57. Fleuren KM, Smit LS, Stijnen T, Hartman A. New values for the Alberta Infant Motor Scale need to be established. Acta Paediatr. 2007;96:424-7.         [ Links ]

58. Van Haastert IC, de Vries LS, Helders PJ, Jongmans MJ. Early gross motor development of preterm infants according to the Alberta Infant Motor Scale. J Pediatr. 2006;149:617-22.         [ Links ]

59. Liao PJ, Campbell SK.Examination of the item structure of the Alberta Infant Motor Scale. Pediatr Phys Ther. 2004;16:31-8.         [ Links ]

60. Fetters L, Tronick EZ.Discriminate power of the Alberta Infant Motor Scale and the Movement Assessment of Infants for prediction of Peabody Gross Motor Scale Scores of infants exposed in utero to cocaine. Pediatr Phys Ther. 2000;12:16-23.         [ Links ]

61. Darrah J, Redfern L, Maguire TO, Beaulne AP, Watt J. Intra-individual stability of rate of gross motor development in full-term infants. Early Hum Dev. 1998;52:169-79.         [ Links ]

62. Cameron EC, Maehle V, Reide J. The effects of an early physical therapy intervention for very preterm, very low birth weight infants: a randomized controlled clinical trial. Pediatr Phys Ther. 2005;17:107-19.         [ Links ]

63. Jeng SF, Yau KI, Chen LC, Hsiao SF. Alberta Infant Motor Scale: reliability and validity when used on preterm infants in Taiwan. Phys Ther. 2000;80:168-78.         [ Links ]

64. Blanchard Y, Neilan E, Busanich J, Garavuso L, Klimas D. Interrater reliability of early intervention providers scoring the Alberta Infant Motor Scale. Pediatr Phys Ther. 2004;16:13-8.         [ Links ]

65. Campos D, Santos DC, Gonçalves VM, Montebello MI, Goto MM, Gabbard C. Postural control of small for gestational age infants born at term. Rev Bras de Fisioter. 2007;11:7-12.         [ Links ]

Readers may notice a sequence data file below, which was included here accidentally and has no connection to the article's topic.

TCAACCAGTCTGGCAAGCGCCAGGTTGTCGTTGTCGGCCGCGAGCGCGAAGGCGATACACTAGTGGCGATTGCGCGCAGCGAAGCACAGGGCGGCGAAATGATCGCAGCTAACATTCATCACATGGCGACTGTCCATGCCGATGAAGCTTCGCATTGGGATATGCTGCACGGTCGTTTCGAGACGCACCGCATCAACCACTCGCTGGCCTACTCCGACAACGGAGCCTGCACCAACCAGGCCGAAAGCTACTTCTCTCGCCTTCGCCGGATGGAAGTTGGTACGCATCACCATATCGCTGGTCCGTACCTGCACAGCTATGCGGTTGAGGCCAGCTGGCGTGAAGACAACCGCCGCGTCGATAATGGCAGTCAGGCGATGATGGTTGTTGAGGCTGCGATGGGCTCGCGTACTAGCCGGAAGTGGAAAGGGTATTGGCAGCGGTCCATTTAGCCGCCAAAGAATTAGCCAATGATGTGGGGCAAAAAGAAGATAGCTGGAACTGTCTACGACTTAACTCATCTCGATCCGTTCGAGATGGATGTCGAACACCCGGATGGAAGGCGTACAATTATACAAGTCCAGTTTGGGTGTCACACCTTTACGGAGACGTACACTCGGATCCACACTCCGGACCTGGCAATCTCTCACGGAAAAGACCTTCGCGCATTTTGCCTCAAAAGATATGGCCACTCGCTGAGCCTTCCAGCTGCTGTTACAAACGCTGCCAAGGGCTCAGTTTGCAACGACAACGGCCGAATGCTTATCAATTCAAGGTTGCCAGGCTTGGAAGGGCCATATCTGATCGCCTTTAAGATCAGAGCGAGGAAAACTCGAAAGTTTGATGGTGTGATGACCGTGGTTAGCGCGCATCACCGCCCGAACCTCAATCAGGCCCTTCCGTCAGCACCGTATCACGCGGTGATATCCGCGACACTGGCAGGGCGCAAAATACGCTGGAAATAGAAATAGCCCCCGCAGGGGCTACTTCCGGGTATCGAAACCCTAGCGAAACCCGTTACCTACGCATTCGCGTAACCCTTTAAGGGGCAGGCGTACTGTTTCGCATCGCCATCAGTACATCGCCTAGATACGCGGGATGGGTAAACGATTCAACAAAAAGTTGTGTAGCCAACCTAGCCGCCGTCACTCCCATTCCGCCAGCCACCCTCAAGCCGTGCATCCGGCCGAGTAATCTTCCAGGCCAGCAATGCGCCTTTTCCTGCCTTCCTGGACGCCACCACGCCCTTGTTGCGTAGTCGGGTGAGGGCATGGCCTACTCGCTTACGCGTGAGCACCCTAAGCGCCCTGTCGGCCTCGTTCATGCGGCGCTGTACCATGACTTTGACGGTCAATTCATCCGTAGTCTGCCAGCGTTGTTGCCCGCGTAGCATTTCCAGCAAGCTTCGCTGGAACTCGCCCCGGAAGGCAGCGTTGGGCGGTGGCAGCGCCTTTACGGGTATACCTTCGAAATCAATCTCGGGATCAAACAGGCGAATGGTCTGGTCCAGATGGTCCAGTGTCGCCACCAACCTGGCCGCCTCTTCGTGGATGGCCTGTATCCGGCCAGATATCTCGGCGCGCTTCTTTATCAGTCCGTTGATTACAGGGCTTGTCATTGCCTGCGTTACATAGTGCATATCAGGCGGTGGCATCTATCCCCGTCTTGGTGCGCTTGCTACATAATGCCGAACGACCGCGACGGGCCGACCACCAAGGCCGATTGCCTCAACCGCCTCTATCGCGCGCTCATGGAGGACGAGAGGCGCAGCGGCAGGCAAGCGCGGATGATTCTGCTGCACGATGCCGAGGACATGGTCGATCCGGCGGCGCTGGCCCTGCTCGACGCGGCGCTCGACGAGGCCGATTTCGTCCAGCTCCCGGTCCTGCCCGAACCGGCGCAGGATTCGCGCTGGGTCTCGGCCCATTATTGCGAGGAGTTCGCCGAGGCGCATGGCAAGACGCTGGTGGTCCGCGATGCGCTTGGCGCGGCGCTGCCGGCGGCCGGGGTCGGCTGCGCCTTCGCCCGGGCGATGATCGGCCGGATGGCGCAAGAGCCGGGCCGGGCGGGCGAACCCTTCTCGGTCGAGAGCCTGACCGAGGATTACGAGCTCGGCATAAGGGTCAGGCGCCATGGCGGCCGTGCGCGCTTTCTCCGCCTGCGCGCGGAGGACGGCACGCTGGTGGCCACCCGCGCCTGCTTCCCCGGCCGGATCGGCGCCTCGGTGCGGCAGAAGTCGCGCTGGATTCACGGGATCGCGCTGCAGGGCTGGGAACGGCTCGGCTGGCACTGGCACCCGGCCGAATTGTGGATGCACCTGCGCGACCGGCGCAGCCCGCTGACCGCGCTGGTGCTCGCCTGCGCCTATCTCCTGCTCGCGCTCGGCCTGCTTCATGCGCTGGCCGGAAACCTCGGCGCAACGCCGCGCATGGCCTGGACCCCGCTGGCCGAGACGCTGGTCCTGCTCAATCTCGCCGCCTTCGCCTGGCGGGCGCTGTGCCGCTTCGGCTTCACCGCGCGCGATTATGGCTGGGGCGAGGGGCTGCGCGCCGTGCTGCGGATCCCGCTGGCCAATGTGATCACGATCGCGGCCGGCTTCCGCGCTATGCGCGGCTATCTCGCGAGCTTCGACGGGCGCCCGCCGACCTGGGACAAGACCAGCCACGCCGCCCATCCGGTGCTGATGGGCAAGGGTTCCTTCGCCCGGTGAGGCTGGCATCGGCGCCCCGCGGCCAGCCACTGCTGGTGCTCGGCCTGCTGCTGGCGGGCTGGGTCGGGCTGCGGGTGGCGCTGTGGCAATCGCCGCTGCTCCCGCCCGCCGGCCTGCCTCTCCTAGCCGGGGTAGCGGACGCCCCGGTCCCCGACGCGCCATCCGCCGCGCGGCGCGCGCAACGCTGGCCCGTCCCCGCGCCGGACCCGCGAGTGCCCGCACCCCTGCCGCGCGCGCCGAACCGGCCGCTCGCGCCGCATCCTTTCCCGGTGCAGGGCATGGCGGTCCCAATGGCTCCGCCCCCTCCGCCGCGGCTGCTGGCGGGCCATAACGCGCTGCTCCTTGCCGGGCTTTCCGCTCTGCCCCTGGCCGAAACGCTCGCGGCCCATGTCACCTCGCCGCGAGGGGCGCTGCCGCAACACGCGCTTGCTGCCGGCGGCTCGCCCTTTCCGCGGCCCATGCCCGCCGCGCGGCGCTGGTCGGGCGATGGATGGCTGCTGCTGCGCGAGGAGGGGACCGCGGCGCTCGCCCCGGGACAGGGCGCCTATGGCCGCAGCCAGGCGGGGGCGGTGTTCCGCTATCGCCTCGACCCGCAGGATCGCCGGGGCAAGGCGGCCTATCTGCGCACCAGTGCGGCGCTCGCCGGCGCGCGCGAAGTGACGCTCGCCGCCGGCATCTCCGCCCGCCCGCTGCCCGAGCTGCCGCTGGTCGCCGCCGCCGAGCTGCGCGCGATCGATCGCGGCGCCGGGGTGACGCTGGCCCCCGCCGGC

66. Formiga CK, Pedrazzani ES, Tudella E. Desenvolvimento motor de lactentes pré-termo participantes de um programa de intervenção fisioterapêutica precoce. Rev Bras Fisioter. 2004;8:239-45.         [ Links ]

67. Silva PL, Santos DC, Gonçalves VM.Influência de práticas maternas no desenvolvimento motor de lactentes do 6º ao 12º meses de vida. Rev Bras Fisioter. 2006;10:252-31.         [ Links ]

68. Mancini MC, Teixeira S, Araújo LG, Paixão ML, Magalhães LC, Coelho ZA, et al. Estudo do desenvolvimento da função motora aos 8 e 12 meses de idade em crianças nascidas pré-termo e a termo. Arq Neuropsiquiatr. 2002;60:974-80.         [ Links ]

69. Schertz M, Zuk L, Zin S, Nadam L, Schwartz D, Bienkowski RS. Motor and cognitive development at one-year follow-up in infants with torticollis. Early Hum Dev. 2008;84:9-14.         [ Links ]

70. Manacero S, Nunes ML. Evaluation of motor performance of preterm newborns during the first months of life using the Alberta Infant Motor Scale (AIMS). J Pediatr (Rio J). 2008;84:53-9.         [ Links ]

71. Einspieler C, Prechtl HF, Bos AR, Ferrari F, Cioni G.Prechtl's method on the qualitative assessment of general movements in preterm, term and young infants. Cambridge: Cambridge University Press; 2004.         [ Links ]

72. Prechtl HF, Einspieler C, Cioni G, Bos AF, Ferrari F, Sontheimer D. An early marker for neurological deficits after perinatal brain lesions. Lancet. 1997;349:1361-3.         [ Links ]

73. Einspieler C, Prechtl HF, Ferrari F, Cioni G; Bos AF. The qualitative assessment of general movements in preterm, term and young infants - review of the methodology. Early Hum Dev. 1997;50:47-60.         [ Links ]

74. Bos AF, van Loon AJ, Hadders-Algra M, Martijn A, Okken A, Prechtl H. Spontaneous motility in preterm, small-for-gestational ages infants. II. Qualitative aspects. Early Hum Dev. 1997;50:131-47.         [ Links ]

75. Hadders-Algra M. Evaluation of motor function in young infants by means of the assessment of general movements: a review. Pediatr Phys Ther. 2001;13:27-36.         [ Links ]